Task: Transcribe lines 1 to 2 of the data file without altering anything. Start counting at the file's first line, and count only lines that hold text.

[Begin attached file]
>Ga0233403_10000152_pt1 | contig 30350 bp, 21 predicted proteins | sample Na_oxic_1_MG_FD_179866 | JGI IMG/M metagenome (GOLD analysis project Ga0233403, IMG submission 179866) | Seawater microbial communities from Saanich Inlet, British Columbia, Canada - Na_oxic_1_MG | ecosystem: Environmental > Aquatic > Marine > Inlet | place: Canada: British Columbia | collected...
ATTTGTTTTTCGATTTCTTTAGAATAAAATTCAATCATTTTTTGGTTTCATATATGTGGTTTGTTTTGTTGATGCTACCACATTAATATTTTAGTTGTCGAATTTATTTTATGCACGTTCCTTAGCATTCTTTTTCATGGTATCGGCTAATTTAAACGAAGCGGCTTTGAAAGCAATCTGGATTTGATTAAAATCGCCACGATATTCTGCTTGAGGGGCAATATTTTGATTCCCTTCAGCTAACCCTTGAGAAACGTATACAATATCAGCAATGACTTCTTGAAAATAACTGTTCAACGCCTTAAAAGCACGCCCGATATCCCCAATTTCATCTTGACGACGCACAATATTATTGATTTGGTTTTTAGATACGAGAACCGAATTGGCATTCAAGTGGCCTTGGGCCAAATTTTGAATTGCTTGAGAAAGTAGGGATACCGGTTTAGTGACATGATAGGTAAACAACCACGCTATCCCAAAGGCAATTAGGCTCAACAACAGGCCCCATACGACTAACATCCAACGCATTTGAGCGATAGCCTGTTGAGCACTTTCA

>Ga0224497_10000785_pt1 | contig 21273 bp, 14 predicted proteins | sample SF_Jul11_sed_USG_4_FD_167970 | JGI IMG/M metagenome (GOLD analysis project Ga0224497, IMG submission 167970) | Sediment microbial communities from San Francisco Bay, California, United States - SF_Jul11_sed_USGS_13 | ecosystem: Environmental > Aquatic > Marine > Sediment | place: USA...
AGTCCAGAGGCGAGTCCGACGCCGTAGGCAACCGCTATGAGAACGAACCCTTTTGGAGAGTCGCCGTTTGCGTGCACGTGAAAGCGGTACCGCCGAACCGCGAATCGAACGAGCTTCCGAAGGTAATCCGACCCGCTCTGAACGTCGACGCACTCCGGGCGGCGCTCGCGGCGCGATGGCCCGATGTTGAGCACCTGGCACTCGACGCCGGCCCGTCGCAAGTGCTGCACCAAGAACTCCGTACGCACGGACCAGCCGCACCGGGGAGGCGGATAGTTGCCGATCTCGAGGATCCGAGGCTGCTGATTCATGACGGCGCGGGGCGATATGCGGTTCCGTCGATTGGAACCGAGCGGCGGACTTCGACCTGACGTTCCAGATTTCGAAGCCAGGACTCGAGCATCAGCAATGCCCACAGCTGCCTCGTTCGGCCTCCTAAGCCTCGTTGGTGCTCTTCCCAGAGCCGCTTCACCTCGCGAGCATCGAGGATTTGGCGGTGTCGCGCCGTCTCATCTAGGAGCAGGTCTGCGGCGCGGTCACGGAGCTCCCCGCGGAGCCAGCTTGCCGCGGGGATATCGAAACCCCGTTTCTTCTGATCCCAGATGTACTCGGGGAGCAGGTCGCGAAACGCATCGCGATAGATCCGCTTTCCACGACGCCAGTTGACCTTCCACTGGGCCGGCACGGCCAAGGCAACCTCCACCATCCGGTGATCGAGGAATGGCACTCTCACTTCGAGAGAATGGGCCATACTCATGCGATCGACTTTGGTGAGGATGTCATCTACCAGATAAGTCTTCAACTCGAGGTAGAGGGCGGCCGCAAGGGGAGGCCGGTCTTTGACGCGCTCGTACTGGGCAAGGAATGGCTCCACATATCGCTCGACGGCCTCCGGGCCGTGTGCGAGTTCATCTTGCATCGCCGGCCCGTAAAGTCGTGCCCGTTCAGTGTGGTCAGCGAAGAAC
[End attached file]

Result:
>Ga0233403_10000152_pt1 | contig 30350 bp, 21 predicted proteins | sample Na_oxic_1_MG_FD_179866 | JGI IMG/M metagenome (GOLD analysis project Ga0233403, IMG submission 179866) | Seawater microbial communities from Saanich Inlet, British Columbia, Canada - Na_oxic_1_MG | ecosystem: Environmental > Aquatic > Marine > Inlet | place: Canada: British Columbia | collected...
ATTTGTTTTTCGATTTCTTTAGAATAAAATTCAATCATTTTTTGGTTTCATATATGTGGTTTGTTTTGTTGATGCTACCACATTAATATTTTAGTTGTCGAATTTATTTTATGCACGTTCCTTAGCATTCTTTTTCATGGTATCGGCTAATTTAAACGAAGCGGCTTTGAAAGCAATCTGGATTTGATTAAAATCGCCACGATATTCTGCTTGAGGGGCAATATTTTGATTCCCTTCAGCTAACCCTTGAGAAACGTATACAATATCAGCAATGACTTCTTGAAAATAACTGTTCAACGCCTTAAAAGCACGCCCGATATCCCCAATTTCATCTTGACGACGCACAATATTATTGATTTGGTTTTTAGATACGAGAACCGAATTGGCATTCAAGTGGCCTTGGGCCAAATTTTGAATTGCTTGAGAAAGTAGGGATACCGGTTTAGTGACATGATAGGTAAACAACCACGCTATCCCAAAGGCAATTAGGCTCAACAACAGGCCCCATACGACTAACATCCAACGCATTTGAGCGATAGCCTGTTGAGCACTTTCA